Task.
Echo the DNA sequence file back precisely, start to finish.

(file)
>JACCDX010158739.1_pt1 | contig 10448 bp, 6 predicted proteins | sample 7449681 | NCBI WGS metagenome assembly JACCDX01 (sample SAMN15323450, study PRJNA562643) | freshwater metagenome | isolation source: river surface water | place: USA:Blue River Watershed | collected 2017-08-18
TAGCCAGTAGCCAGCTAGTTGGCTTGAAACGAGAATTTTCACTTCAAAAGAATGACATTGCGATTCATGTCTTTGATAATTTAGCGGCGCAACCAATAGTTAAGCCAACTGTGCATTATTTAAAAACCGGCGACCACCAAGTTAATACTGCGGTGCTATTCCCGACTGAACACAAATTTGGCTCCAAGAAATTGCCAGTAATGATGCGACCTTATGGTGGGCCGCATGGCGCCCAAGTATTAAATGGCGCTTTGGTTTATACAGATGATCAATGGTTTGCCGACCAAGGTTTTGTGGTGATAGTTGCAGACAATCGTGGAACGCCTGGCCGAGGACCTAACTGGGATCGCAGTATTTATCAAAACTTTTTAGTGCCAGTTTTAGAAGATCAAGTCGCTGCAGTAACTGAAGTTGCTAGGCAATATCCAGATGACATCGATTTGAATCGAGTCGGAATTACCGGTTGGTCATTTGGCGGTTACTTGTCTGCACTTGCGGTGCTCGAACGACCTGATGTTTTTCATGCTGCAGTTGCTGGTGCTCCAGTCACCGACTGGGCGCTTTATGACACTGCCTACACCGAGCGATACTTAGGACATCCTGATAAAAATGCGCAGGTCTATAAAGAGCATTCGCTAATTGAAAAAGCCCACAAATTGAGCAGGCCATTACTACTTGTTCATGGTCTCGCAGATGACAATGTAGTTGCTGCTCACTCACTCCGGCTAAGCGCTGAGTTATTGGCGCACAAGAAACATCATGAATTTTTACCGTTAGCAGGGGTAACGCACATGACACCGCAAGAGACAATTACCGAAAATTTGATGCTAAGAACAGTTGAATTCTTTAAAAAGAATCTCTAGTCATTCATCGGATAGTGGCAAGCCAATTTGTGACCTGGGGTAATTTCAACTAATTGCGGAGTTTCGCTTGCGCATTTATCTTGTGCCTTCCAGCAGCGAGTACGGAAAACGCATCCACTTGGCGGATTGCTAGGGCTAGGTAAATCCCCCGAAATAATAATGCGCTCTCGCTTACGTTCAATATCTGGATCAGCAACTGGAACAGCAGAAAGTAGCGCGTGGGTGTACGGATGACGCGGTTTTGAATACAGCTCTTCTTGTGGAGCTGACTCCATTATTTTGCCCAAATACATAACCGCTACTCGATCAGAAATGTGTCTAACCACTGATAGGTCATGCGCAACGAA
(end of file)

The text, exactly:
>JACCDX010158739.1_pt1 | contig 10448 bp, 6 predicted proteins | sample 7449681 | NCBI WGS metagenome assembly JACCDX01 (sample SAMN15323450, study PRJNA562643) | freshwater metagenome | isolation source: river surface water | place: USA:Blue River Watershed | collected 2017-08-18
TAGCCAGTAGCCAGCTAGTTGGCTTGAAACGAGAATTTTCACTTCAAAAGAATGACATTGCGATTCATGTCTTTGATAATTTAGCGGCGCAACCAATAGTTAAGCCAACTGTGCATTATTTAAAAACCGGCGACCACCAAGTTAATACTGCGGTGCTATTCCCGACTGAACACAAATTTGGCTCCAAGAAATTGCCAGTAATGATGCGACCTTATGGTGGGCCGCATGGCGCCCAAGTATTAAATGGCGCTTTGGTTTATACAGATGATCAATGGTTTGCCGACCAAGGTTTTGTGGTGATAGTTGCAGACAATCGTGGAACGCCTGGCCGAGGACCTAACTGGGATCGCAGTATTTATCAAAACTTTTTAGTGCCAGTTTTAGAAGATCAAGTCGCTGCAGTAACTGAAGTTGCTAGGCAATATCCAGATGACATCGATTTGAATCGAGTCGGAATTACCGGTTGGTCATTTGGCGGTTACTTGTCTGCACTTGCGGTGCTCGAACGACCTGATGTTTTTCATGCTGCAGTTGCTGGTGCTCCAGTCACCGACTGGGCGCTTTATGACACTGCCTACACCGAGCGATACTTAGGACATCCTGATAAAAATGCGCAGGTCTATAAAGAGCATTCGCTAATTGAAAAAGCCCACAAATTGAGCAGGCCATTACTACTTGTTCATGGTCTCGCAGATGACAATGTAGTTGCTGCTCACTCACTCCGGCTAAGCGCTGAGTTATTGGCGCACAAGAAACATCATGAATTTTTACCGTTAGCAGGGGTAACGCACATGACACCGCAAGAGACAATTACCGAAAATTTGATGCTAAGAACAGTTGAATTCTTTAAAAAGAATCTCTAGTCATTCATCGGATAGTGGCAAGCCAATTTGTGACCTGGGGTAATTTCAACTAATTGCGGAGTTTCGCTTGCGCATTTATCTTGTGCCTTCCAGCAGCGAGTACGGAAAACGCATCCACTTGGCGGATTGCTAGGGCTAGGTAAATCCCCCGAAATAATAATGCGCTCTCGCTTACGTTCAATATCTGGATCAGCAACTGGAACAGCAGAAAGTAGCGCGTGGGTGTACGGATGACGCGGTTTTGAATACAGCTCTTCTTGTGGAGCTGACTCCATTATTTTGCCCAAATACATAACCGCTACTCGATCAGAAATGTGTCTAACCACTGATAGGTCATGCGCAACGAA